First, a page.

• evidence-based practice;
  • measurement;
  • reliability;
  • validity;
  • nursing;
  • beliefs


Background: Implementation of evidence-based practice (EBP) by health professionals is a key strategy for improving health care quality and patient outcomes as well as increasing professional role satisfaction. However, it is estimated that only a small percentage of nurses and other health care providers are consistently using this approach to clinical practice.

Aim: The aim of this study was to report on the development and psychometric properties of two new scales: (1) the 16-item EBP Beliefs Scale that allows measurement of a person's beliefs about the value of EBP and the ability to implement it, and (2) the 18-item EBP Implementation Scale that allows measurement of the extent to which EBP is implemented.

Methods: Nurses (N= 394) attending continuing education workshops volunteered to complete the scales. Data were analysed to evaluate reliability and validity of both instruments.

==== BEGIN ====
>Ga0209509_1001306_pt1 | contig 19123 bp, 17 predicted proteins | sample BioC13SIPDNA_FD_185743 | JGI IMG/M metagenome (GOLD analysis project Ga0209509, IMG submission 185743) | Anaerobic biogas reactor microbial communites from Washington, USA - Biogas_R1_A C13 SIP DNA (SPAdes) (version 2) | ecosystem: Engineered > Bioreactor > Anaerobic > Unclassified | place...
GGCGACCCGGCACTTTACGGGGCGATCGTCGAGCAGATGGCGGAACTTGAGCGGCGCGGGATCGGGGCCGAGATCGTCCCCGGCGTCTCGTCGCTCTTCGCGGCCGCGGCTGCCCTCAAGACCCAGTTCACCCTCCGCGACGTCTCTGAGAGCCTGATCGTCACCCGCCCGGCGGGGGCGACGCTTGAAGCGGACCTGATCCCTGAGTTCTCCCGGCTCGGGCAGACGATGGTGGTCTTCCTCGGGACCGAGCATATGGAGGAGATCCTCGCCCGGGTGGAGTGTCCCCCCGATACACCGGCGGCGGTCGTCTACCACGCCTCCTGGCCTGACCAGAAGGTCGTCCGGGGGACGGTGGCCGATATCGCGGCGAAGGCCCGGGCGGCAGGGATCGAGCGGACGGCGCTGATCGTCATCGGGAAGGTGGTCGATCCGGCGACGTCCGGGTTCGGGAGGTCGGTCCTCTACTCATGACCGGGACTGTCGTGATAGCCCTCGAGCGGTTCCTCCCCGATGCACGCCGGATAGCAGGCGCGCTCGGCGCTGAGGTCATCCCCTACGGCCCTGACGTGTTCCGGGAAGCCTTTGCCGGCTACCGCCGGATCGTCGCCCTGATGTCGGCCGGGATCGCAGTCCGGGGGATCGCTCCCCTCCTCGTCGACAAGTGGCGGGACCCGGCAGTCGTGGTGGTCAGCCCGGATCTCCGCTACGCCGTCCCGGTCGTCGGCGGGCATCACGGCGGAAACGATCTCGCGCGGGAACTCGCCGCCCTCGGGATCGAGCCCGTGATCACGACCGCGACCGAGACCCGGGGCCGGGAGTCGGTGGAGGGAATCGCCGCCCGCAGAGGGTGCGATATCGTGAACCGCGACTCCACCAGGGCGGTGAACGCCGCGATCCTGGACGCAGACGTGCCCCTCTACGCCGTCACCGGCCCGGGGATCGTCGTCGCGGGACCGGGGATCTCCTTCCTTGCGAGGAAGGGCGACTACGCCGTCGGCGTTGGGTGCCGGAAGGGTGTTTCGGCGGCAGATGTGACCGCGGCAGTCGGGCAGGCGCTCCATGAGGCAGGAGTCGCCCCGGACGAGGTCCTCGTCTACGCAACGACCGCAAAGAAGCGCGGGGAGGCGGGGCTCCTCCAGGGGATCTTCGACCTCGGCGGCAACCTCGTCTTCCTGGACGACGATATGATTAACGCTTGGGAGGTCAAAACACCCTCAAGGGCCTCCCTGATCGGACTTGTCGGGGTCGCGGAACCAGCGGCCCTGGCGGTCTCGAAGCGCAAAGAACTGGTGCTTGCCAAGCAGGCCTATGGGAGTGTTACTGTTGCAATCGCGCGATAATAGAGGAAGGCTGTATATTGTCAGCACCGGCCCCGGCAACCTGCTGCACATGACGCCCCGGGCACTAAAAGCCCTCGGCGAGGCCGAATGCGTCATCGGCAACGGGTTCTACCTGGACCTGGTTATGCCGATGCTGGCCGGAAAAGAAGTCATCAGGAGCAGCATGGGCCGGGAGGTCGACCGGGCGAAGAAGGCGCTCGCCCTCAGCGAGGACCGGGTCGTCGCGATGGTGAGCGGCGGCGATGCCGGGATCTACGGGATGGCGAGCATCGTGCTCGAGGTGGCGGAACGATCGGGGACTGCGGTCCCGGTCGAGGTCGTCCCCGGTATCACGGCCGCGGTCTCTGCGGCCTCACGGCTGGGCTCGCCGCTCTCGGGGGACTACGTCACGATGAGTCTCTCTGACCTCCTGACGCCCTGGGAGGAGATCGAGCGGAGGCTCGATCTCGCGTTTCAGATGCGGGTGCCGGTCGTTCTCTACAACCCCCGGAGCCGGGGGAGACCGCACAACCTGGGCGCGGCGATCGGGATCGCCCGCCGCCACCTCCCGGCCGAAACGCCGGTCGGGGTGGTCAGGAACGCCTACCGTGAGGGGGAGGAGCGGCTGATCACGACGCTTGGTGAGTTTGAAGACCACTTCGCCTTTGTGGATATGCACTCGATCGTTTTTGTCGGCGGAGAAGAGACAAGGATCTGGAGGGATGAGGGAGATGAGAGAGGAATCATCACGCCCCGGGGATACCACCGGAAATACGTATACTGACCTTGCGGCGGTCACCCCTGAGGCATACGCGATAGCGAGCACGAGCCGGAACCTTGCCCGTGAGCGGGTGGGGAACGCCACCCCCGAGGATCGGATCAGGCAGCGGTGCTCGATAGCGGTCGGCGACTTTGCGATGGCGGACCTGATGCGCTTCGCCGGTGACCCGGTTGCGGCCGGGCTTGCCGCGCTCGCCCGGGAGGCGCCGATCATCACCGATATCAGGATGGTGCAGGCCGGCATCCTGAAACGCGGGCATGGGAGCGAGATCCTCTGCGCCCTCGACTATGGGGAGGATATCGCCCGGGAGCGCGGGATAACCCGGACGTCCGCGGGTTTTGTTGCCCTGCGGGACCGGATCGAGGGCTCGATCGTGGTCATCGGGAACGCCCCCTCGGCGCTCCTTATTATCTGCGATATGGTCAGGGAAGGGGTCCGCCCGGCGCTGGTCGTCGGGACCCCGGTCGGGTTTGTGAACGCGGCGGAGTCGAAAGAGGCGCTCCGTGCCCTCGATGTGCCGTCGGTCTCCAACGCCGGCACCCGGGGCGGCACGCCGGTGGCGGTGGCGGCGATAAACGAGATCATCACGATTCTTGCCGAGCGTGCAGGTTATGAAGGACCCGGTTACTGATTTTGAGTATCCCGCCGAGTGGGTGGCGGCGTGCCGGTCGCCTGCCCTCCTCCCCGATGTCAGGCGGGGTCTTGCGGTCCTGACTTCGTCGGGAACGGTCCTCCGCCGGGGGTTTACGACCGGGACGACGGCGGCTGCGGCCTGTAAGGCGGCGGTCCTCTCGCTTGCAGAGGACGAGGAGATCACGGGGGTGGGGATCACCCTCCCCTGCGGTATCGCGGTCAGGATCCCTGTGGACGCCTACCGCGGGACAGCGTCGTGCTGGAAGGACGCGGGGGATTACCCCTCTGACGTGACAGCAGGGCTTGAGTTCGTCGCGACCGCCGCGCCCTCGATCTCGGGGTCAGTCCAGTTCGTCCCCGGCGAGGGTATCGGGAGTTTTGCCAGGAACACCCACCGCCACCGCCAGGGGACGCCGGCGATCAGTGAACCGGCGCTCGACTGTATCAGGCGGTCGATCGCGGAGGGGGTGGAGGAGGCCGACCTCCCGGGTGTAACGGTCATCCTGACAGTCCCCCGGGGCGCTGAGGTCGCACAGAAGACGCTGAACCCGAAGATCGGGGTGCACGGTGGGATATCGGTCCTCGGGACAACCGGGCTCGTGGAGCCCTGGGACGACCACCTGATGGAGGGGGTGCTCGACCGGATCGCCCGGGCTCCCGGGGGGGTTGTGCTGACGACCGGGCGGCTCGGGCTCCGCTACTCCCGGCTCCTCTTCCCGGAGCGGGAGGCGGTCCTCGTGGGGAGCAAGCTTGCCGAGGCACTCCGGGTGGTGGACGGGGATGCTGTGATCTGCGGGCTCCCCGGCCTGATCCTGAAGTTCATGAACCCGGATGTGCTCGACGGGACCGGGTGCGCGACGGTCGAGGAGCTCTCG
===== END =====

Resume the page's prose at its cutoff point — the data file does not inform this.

Results: Cronbach's alpha was > .90 for each scale. Principal components analysis indicated that each scale allowed measurement of a unidimensional construct. Strength of EBP beliefs and the extent of EBP implementation increased as educational level increased (p < .001) and as responsibility in the workplace increased (p < .001).

Conclusion: In this study, initial evidence was provided to support the reliability and validity of the EBP Beliefs and Implementation Scales in a heterogeneous sample of practicing nurses.

Evidence to Action: Use of the scales in future research could generate evidence to guide EBP implementation strategies in practice and education. Results could establish the extent to which EBP is being implemented and its effect on clinician satisfaction and patient outcomes.